### Preamble

In my next few blog posts, I want to talk about some tricks for controlling statistical confounding in the context of multivariate linear regression, which is about the simplest kind of model that can be used to relate more than 2 variables. Although I've taken a full load of statistics classes including a whole course on multivariate linear regression alone, I never learned how to choose the right variables to include for a desired analysis until I came across it in Richard McElreath's book 'Statistical Rethinking'.

In short, it's likely to be something that most machine learning and data science practitioners wouldn't ordinarily pick up in a class on regression, and it's useful and kind of fun.

Controlling confounding requires drawing hypothetical diagrams of how your variables might relate causally to each other, doing some checks to determine whether the data conflict with the hypotheses, and then using the diagrams to derive sets of variables to exclude and include. It's a nice interplay between high level thinking about causality, and mechanical variable selection.

This week's post is an introduction where I'll set the stage a bit.

### Multivariate linear regression

Multivariate linear regressions are the first type of frequentist models you encounter as a statistician. They are used to relate an outcome variable $Y$ in a data set to any number of covariates $X_i$ which accompany it. For example, the height that a tree grows this year, $H$, might be associated with several continuous covariates, such as the number of hours of sunlight it receives per day $S$, the amount of water it receives per day $W$, and the iron content of the soil around it, $I$. These variables in turn may be associated with each other; for example, if the tree is not artificially watered, then $S$ and $W$ may be negatively correlated, since the sun doesn't usually shine when it's raining.

The model specification below is for a Bayesian linear regression model with $n$ covariates, and no higher-order terms. The distribution of $Y$ is normal, with a mean that linearly depends on the covariates $X_i$, and a variance parameter. All the parameters have priors, which the model specifies. Models like this are usually fitted using methods that sample the posterior distribution of the parameters given the observed data. The results of Bayesian model fitting are usually very similar to frequentist model fitting results when there is sufficient data for analysis.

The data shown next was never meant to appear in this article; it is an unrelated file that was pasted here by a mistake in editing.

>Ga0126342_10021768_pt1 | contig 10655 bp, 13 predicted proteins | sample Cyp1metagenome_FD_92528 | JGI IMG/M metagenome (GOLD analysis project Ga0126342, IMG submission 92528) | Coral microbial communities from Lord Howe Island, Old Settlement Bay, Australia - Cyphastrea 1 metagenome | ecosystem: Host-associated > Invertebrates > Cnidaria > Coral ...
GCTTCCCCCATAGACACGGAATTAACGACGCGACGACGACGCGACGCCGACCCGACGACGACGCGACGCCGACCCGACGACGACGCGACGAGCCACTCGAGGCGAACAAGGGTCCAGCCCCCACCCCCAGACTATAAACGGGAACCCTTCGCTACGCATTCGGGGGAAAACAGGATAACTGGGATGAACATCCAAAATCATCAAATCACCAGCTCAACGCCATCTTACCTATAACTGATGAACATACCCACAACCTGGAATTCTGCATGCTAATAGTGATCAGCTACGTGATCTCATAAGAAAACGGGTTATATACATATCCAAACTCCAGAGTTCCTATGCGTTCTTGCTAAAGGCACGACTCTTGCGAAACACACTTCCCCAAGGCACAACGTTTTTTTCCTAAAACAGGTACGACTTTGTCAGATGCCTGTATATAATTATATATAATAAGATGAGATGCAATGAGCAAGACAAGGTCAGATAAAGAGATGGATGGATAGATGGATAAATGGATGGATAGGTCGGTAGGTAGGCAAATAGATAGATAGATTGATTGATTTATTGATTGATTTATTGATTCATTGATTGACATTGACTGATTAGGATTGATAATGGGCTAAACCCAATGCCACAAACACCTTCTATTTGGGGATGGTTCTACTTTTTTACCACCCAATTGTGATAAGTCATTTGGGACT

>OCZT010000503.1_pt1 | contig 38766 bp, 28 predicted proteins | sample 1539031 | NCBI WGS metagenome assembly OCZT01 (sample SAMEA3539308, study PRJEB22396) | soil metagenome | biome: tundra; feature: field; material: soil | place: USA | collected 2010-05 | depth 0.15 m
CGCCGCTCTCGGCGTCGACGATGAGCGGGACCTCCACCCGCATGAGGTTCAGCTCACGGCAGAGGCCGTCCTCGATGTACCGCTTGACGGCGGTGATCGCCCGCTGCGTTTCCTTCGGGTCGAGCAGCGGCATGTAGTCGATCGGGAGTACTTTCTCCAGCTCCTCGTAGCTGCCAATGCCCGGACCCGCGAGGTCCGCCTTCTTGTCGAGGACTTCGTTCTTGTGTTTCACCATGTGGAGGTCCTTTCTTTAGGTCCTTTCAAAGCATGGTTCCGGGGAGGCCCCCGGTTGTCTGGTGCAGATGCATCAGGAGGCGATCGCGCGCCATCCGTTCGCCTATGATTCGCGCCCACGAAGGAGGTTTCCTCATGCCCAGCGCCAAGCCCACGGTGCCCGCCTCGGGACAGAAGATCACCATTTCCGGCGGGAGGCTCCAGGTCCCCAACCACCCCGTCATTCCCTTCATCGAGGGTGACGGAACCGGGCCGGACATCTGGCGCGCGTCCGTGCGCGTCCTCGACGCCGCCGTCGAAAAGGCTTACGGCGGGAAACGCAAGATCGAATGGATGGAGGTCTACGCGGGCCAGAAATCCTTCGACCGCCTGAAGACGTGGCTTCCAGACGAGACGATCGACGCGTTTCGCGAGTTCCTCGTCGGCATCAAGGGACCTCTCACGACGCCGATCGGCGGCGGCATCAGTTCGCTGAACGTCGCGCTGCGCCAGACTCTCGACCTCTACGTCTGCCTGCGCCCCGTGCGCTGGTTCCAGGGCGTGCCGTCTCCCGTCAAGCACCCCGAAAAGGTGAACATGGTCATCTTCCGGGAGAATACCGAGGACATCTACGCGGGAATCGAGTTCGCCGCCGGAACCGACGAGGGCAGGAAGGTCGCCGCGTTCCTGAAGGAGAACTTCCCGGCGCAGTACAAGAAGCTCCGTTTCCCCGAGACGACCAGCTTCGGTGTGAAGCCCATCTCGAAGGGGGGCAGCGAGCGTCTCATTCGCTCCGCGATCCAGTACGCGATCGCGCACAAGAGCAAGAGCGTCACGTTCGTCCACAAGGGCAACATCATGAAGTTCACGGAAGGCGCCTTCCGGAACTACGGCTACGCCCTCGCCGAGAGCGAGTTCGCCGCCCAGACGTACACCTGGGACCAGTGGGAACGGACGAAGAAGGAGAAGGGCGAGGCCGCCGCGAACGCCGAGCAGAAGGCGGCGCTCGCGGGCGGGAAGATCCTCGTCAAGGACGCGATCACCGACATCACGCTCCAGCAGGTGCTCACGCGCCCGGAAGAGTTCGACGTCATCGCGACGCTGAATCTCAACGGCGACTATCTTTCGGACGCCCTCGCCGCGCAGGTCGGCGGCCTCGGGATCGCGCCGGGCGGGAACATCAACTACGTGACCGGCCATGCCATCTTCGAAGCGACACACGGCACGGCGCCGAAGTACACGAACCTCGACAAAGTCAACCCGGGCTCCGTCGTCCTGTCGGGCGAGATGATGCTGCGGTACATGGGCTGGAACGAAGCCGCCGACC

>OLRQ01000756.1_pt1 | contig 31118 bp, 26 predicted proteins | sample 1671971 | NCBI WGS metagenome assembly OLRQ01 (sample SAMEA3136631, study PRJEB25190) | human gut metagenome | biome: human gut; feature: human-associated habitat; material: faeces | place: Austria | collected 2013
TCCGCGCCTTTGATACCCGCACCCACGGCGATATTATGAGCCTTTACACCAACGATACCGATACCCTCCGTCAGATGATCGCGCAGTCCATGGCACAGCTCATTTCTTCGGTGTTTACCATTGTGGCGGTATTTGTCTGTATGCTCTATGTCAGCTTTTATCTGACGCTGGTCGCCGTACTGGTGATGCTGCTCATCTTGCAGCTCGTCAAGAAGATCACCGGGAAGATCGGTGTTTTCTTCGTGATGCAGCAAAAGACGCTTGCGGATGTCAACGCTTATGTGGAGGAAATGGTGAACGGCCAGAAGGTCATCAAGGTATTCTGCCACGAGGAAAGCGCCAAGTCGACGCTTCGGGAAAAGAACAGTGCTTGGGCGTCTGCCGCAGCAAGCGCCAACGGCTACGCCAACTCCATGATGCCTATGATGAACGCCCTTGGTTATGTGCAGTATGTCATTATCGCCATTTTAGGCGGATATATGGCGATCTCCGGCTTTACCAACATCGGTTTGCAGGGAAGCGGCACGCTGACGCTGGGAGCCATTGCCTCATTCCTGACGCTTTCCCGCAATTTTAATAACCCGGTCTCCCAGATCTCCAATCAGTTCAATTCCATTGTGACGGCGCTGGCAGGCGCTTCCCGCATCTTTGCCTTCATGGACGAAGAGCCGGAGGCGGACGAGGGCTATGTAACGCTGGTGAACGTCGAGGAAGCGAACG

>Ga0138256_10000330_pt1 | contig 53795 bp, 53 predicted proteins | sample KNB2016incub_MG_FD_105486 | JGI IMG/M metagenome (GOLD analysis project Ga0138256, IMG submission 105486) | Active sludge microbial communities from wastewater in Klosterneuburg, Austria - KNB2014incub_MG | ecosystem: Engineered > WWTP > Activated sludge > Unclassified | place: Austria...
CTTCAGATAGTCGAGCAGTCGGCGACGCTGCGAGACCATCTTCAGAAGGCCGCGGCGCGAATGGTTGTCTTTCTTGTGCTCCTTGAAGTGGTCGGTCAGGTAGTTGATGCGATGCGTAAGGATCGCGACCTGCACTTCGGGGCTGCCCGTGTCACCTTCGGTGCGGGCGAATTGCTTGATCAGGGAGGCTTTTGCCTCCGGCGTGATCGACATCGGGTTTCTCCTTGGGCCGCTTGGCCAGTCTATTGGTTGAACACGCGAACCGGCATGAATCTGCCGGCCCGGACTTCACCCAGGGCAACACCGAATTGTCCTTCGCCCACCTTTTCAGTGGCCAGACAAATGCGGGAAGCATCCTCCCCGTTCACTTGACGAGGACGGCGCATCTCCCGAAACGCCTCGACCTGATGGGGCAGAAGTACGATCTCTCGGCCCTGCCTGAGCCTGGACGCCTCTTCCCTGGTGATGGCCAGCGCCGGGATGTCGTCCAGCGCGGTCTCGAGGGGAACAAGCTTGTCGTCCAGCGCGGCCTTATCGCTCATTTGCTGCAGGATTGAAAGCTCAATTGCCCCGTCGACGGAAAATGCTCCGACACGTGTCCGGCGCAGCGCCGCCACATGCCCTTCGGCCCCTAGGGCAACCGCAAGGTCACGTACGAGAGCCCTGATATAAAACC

$

\begin{aligned}

Y &\sim N(\mu, \sigma^2) \\

\mu &= \alpha + \beta_1X_1 + ... + \beta_nX_n \\

\alpha &\sim N(1, 0.5) \\

\beta_j &\sim N(0, 0.2) \text{ for } j=1,...,n \\

\sigma & \sim \text{exp}(1)

\end{aligned}

$

The fact that the scale of the modeled parameter $\mu$ is the same as that of $Y$, and the absence of higher-order terms (such as $x_1x_3$), make it easy to interpret the meaning of each slope parameter: $\beta_j$ is the expected change in the value of the outcome variable when the covariate $X_j$ changes by one unit. The assumption that this expected change is always the same, independent of the values of the $n$ covariates, is built right into this model.

This model is about as simple a statistical model as you can have for modeling data sets with a lot of variables. But when I was studying multivariate regression, the covariates used for modeling were often chosen without much explanation. Sometimes we would use all the variables available, and sometimes we would only use a subset of them. It wasn't until later that I learned how to choose which variables to include in a multivariate regression model. The choice depends on what you're trying to study, and on the causal relationships among all the variables.

And, of course, you don't know the causal relationships among the variables -- often, this is what you're trying to figure out by doing linear regression -- so you need to consider several possible diagrams of causal relationships.

The ultimate goal is to get statistical models that clearly answer your questions, and don't 'lie'. Actually, statistical models never lie, but they can mislead. Statistical confounding occurs when the apparent relationship between the value of a covariate $X$ and the outcome variable $Y$, as measured by a model, differs from the true causal effect of $X$ on $Y$. The effects of confounding can be so extreme that they result in Simpson's Paradox reversals, where the apparent association between variables is the opposite of the causal association.

It takes some know-how to eliminate confounding. Sometimes you have to be sure to include a variable in a multivariate regression in order to get an unconfounded model; sometimes including a variable will *cause* confounding.

Sometimes, nothing you can do will prevent confounding, because of an unobserved variable. But here is what you can do:

1. You can hypothesize one or more causal diagrams that relate the variables under study. You can consider some that include variables you may not have measured, in order to anticipate problems.

2. You might be able to discard some of these hypotheses, if the implied condiional independence relationships between the variables aren't supported by the data.

3. You can learn how to choose what variables to include and exclude, on the basis of the remaining hypothetical causal diagrams, to get multivariate regressions that aren't confounded.

4. You can also determine when confounding can't be prevented, because you would need to include a variable that isn't available.

In succeeding posts, I'll show you how to go about doing this yourself.